Processors stockpile ‘Cheddar mountain’ as a Brexit buffer
Ornua has moved six months’ supply to UK warehouses
The Country’s largest exporter of dairy products has moved to store over six months of Cheddar cheese in warehousing in the UK as a Brexit buffer.
Cold storage has been at a premium as Irish exporters of Cheddar, butter and powder move to ward off fears of delays portside in the event of a ‘no-deal’ exit.
John Jordan, chief executive of Ornua, said as part of its Brexit readiness, it has been moving Cheddar to storage in the UK ahead of the March 29 deadline.
The production cycle from March to October means stocks of cheese, butter and powder are always stored over the winter period in Ireland.
“We’re now storing in the UK, primarily to avoid logistics issues that we foresee happening through early April, May and June,” said Mr Jordan as he attended a DCU Brexit Institute event.
“They’re all unforeseen so we’ve overcome that and we’ll have a solution for our UK customers.”
Currently over six months worth of stock is in warehousing in the UK, which amounts to around 40,000-50,000 tonnes of product.
Ornua already had a diversification strategy in place before Brexit and its reliance on the UK has decreased over the past decade.
“We’ve been investing in Kerrygold for 25 years in the United States, and now Kerrygold’s the number two butter brand with tremendous opportunity,” said Mr Jordan
However, the UK remains a major importer of Irish dairy produce, with the trade worth around €860m. UK buyers take 115,000 tonnes of cheese worth €367m, and around 65,000 tonnes of butter worth €190m.
Agriculture Minister Michael Creed said a lot of Irish companies have been renting warehousing in the UK. He said the “most lucrative” commodity currently in the UK was warehousing. Mr Creed said the costs of cold storage were of particular concern for smaller companies which may be squeezed out of the market.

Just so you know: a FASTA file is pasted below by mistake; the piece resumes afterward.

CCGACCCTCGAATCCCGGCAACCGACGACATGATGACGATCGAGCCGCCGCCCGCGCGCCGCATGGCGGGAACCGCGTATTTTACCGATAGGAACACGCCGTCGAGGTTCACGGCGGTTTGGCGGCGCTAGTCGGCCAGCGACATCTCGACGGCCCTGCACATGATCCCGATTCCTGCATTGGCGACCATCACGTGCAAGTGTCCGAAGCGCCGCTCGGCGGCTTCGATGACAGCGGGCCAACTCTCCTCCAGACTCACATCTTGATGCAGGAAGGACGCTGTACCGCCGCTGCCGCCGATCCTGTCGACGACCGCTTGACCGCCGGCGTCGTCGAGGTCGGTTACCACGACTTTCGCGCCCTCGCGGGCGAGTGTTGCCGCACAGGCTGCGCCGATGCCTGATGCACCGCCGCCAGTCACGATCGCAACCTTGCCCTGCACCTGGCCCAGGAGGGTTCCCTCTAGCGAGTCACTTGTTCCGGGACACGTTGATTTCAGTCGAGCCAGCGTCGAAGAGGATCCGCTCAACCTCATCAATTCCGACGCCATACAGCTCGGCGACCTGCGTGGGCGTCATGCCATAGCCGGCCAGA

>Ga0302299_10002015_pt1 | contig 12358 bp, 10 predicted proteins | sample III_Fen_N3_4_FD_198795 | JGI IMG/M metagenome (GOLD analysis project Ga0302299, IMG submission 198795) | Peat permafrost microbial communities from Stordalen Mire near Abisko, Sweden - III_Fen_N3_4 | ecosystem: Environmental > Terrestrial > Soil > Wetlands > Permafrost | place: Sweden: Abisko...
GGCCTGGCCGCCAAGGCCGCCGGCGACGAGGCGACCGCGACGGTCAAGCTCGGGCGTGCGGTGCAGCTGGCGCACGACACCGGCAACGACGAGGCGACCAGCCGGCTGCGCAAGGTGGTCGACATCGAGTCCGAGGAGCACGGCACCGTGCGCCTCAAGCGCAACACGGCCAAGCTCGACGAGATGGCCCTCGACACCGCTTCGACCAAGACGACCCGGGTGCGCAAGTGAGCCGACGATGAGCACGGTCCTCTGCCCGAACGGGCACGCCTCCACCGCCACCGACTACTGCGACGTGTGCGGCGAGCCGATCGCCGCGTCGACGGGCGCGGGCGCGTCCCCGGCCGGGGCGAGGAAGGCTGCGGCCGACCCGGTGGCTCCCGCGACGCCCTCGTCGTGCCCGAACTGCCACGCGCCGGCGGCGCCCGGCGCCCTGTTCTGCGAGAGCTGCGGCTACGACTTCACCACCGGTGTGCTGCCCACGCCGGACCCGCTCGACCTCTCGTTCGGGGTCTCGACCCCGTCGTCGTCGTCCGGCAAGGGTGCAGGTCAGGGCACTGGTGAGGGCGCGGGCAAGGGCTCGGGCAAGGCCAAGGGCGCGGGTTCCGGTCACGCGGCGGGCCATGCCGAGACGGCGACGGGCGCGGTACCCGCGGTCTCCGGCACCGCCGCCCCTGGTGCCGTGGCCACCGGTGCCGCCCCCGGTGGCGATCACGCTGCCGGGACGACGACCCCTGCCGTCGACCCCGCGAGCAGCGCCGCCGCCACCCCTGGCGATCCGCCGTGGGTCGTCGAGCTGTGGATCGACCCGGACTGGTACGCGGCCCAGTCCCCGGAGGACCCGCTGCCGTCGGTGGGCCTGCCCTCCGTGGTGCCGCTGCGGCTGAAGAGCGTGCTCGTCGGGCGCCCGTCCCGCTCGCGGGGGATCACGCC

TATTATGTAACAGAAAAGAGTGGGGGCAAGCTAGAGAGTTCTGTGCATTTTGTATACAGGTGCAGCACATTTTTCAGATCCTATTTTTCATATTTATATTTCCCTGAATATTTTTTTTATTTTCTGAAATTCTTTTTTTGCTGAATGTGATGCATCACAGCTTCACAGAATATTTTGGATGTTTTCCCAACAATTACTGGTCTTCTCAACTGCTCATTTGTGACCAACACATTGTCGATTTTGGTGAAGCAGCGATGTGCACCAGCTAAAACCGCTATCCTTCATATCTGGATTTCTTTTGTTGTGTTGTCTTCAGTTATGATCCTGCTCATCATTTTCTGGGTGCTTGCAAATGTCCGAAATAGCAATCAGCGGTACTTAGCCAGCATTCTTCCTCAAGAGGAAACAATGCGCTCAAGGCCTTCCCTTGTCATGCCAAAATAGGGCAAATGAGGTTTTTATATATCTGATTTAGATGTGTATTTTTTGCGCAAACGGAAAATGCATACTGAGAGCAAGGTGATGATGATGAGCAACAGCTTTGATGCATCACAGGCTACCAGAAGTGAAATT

Meanwhile, more direct shipping capacity to the continent needs to be put in place to safeguard Irish agri-food exports should Britain crash out of the EU, meat processors and farm leaders have warned.
Ireland is overly dependent on the British land-bridge route to the continent and this could be seriously compromised in the event of a ‘no-deal Brexit’ at the end of March.
“We are extremely concerned by the impact that Brexit could have on the land-bridge route for our exports to the continent in terms of potential additional customs and veterinary checks and major congestion to the Dover-Calais crossing,” said Cormac Healy of Meat Industry Ireland (MII).
Mr Healy said delays at the English Channel would impact on fresh meat deliveries to meat processors’ European customers and “add cost and complexity to the business”.
The MII director pointed out that around 90pc of Irish meat consignments destined for continental Europe use the UK land-bridge, which is the fastest and most cost-efficient route to market.
“We believe that additional ferry capacity direct to the continent will be needed. It is important that fresh supplies to our continental European customers are not disrupted due to Brexit.
“We are discussing this with the Department of Agriculture,” Mr Healy told the Farming Independent.
Agriculture Minister Michael Creed said any question about reliability in delivering to our EU markets would be “big trouble” for Ireland.
He pointed out the landbridge was critical and there have been many bilateral meetings carried out.
Mr Creed said there was sufficient ferry capacity and ships could switch routes if required.
However, he pointed out in terms of time efficiency and existing supply chain logistics that it was the least efficient.
He stated it could take as little as 13 hours from Dublin to the Rungis Market in Paris via Holyhead, Dover and Calais as opposed to more than 30 hours from Dublin to Cherbourg via ferry.
ICSA president Patrick Kent has said the Government needs to be a lot more proactive in ensuring that we have sufficient options.
He warned there was an “over-reliance” on Dublin Port.